Iran says Ukrainian plane was on fire, tried to turn back

Published January 9, 2020
Security officers and Red Crescent workers are seen at the site where the Ukraine International Airlines plane crashed after take-off from Iran's Imam Khomeini airport, on the outskirts of Tehran, Iran on January 8, 2020. — Reuters
Security officers and Red Crescent workers are seen at the site where the Ukraine International Airlines plane crashed after take-off from Iran's Imam Khomeini airport, on the outskirts of Tehran, Iran on January 8, 2020. — Reuters

The crew of a Ukrainian jetliner that crashed in Iran, killing 176 people, never made a radio call for help and were trying to turn back for the airport when their burning plane went down, an initial Iranian report said on Thursday.

The Iranian report suggests a sudden emergency struck the Boeing 737 operated by Ukrainian International Airlines in the early hours of Wednesday morning, when it crashed, just minutes after taking off from Imam Khomeini International Airport in Tehran. It was the first fatal crash of the country's largest carrier, Ukraine International Airlines.

Investigators from Iran's Civil Aviation Organisation offered no immediate explanation for the disaster, however.

Ukraine, meanwhile, said it considered a missile strike or terrorism as possible theories for the crash, despite Iran's denials.

Iranian officials initially blamed a technical malfunction for the crash, something initially backed by Ukrainian officials before they said they wouldn't speculate amid an ongoing investigation.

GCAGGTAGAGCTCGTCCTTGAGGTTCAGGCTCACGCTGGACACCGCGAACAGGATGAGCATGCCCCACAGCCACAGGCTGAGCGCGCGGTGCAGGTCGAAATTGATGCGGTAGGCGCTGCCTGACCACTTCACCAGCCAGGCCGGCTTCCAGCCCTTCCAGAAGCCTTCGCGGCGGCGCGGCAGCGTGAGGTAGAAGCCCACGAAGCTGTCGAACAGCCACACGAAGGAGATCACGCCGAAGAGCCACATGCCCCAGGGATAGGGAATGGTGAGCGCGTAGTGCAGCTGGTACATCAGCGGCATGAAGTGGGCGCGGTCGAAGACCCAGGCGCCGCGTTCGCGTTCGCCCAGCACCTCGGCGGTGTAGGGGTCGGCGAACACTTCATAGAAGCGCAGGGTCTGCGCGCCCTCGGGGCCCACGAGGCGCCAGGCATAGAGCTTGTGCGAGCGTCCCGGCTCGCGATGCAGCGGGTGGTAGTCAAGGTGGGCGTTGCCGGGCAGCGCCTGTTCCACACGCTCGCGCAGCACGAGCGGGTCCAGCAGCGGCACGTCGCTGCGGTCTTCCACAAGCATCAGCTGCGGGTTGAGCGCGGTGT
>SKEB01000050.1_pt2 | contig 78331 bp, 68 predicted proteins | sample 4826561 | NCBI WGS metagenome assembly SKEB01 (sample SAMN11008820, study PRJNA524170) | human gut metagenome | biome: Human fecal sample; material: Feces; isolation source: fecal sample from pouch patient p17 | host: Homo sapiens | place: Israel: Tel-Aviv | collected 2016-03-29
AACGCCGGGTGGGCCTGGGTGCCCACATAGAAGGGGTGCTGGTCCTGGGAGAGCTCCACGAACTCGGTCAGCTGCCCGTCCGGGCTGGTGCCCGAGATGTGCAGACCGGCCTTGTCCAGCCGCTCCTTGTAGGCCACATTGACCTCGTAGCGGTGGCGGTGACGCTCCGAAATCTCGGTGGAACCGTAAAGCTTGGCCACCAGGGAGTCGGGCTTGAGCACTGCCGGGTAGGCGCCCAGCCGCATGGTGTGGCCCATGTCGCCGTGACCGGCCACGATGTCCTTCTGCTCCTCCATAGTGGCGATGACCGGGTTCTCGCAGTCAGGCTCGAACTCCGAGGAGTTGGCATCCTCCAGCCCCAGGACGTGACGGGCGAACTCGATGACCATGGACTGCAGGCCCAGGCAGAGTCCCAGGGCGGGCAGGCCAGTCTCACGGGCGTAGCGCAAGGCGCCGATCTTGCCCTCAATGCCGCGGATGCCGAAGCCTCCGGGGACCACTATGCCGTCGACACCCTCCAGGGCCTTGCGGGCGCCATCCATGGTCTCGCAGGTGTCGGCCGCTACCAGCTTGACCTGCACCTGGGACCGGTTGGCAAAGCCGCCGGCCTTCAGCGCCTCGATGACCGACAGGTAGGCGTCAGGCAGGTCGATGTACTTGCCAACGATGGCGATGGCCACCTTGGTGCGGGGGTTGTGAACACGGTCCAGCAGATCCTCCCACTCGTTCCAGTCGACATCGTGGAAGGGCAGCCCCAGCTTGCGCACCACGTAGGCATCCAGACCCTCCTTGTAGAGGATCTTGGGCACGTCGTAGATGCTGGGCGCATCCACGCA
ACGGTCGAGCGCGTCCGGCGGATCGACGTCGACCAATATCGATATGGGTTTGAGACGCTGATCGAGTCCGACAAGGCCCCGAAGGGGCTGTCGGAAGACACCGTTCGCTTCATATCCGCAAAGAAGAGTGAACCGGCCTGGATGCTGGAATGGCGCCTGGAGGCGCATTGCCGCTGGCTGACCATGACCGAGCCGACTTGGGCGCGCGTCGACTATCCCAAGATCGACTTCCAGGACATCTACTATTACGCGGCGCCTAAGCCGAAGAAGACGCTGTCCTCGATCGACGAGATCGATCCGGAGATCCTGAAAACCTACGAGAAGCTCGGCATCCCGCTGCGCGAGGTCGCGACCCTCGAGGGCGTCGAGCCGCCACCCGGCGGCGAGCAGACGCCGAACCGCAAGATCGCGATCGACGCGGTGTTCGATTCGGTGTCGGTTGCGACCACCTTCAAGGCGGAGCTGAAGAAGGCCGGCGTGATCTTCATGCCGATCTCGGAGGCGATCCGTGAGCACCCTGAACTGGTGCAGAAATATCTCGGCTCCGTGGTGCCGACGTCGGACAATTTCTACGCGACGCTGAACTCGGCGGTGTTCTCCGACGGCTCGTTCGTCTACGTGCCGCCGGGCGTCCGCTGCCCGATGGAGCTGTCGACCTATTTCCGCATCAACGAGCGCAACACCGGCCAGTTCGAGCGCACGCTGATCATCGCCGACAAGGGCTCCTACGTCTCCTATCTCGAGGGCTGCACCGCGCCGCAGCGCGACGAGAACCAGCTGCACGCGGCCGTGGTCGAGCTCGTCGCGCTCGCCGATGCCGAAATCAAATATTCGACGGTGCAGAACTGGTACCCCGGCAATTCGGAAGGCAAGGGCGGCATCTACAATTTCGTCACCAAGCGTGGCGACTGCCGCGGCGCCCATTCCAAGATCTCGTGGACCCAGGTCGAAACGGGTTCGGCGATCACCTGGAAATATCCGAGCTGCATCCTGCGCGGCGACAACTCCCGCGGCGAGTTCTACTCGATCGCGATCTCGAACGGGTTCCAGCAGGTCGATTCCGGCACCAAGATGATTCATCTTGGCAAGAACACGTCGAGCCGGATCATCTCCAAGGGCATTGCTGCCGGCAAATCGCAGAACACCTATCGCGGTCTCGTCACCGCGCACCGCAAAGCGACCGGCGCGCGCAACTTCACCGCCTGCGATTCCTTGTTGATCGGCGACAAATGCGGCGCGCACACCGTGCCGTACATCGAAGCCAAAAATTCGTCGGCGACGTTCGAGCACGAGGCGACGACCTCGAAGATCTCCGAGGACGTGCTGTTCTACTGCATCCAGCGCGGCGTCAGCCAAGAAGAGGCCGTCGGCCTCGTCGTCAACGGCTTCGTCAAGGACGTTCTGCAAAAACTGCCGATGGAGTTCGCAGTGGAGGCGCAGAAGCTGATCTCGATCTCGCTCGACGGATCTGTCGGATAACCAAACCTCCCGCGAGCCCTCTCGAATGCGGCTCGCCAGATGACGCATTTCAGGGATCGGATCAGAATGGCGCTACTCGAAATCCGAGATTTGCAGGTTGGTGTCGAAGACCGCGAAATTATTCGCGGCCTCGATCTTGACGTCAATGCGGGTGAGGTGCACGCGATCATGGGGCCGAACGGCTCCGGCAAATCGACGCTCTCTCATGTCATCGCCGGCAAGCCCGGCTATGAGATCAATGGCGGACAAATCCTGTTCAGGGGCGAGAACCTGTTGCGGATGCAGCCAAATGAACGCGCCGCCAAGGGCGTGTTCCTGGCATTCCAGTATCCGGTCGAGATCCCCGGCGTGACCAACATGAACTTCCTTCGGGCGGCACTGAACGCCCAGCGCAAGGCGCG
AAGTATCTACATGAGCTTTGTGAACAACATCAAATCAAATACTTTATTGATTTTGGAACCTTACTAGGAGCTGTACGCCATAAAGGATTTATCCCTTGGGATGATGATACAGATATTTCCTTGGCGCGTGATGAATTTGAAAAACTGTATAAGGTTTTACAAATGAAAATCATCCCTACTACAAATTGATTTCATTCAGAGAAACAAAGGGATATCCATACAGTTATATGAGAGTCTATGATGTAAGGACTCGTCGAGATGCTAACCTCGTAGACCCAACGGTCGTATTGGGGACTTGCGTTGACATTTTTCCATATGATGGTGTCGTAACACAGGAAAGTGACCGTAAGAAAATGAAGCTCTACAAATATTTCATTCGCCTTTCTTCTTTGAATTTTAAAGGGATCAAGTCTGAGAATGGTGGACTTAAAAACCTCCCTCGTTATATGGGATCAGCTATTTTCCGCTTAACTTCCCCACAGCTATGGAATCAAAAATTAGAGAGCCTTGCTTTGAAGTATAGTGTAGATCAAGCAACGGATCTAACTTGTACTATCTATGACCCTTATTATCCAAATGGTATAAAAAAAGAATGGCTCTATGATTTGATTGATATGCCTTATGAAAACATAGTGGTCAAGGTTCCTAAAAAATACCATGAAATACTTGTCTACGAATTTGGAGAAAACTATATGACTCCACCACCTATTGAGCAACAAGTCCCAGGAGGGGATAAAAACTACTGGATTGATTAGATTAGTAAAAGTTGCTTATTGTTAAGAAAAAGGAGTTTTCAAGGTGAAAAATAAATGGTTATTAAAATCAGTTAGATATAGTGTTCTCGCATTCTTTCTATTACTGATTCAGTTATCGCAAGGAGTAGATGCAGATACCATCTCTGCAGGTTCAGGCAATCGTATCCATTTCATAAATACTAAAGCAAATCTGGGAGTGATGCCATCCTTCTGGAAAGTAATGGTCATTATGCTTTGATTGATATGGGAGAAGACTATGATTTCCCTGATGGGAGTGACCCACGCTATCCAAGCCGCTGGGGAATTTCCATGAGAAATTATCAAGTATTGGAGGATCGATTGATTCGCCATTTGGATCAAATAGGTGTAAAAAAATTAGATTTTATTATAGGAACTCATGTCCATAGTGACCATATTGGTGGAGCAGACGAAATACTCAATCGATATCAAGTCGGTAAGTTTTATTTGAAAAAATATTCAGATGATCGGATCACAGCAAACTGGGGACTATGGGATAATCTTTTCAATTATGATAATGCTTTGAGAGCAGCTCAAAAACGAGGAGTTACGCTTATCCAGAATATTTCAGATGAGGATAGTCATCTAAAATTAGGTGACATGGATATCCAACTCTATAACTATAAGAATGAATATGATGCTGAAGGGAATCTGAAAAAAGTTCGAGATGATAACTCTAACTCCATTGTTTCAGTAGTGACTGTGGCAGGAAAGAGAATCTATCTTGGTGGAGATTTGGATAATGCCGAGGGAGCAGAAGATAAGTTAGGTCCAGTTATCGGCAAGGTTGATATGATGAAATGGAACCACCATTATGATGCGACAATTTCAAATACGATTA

The crash came just a few hours after Iran launched a ballistic missile attack against Iraqi military bases housing US troops amid a confrontation with Washington over it killing an Iranian Revolutionary Guard general in a drone strike last week.

The Ukrainian International Airlines took off at 6:12am on Wednesday, after nearly an hour's delay at Tehran's Imam Khomeini Airport, the main airport for travellers in Iran. It gained altitude heading west, reaching nearly 8,000 feet, according to both the report and flight-tracking data.

Then something went wrong, though no radio messages were received from the pilot regarding unusual situations, the report said. In emergencies, pilots typically immediately contact air-traffic controllers.

Eyewitnesses, including the crew of another flight passing above it, described seeing the plane engulfed in flames before crashing at 6:18am, the report said.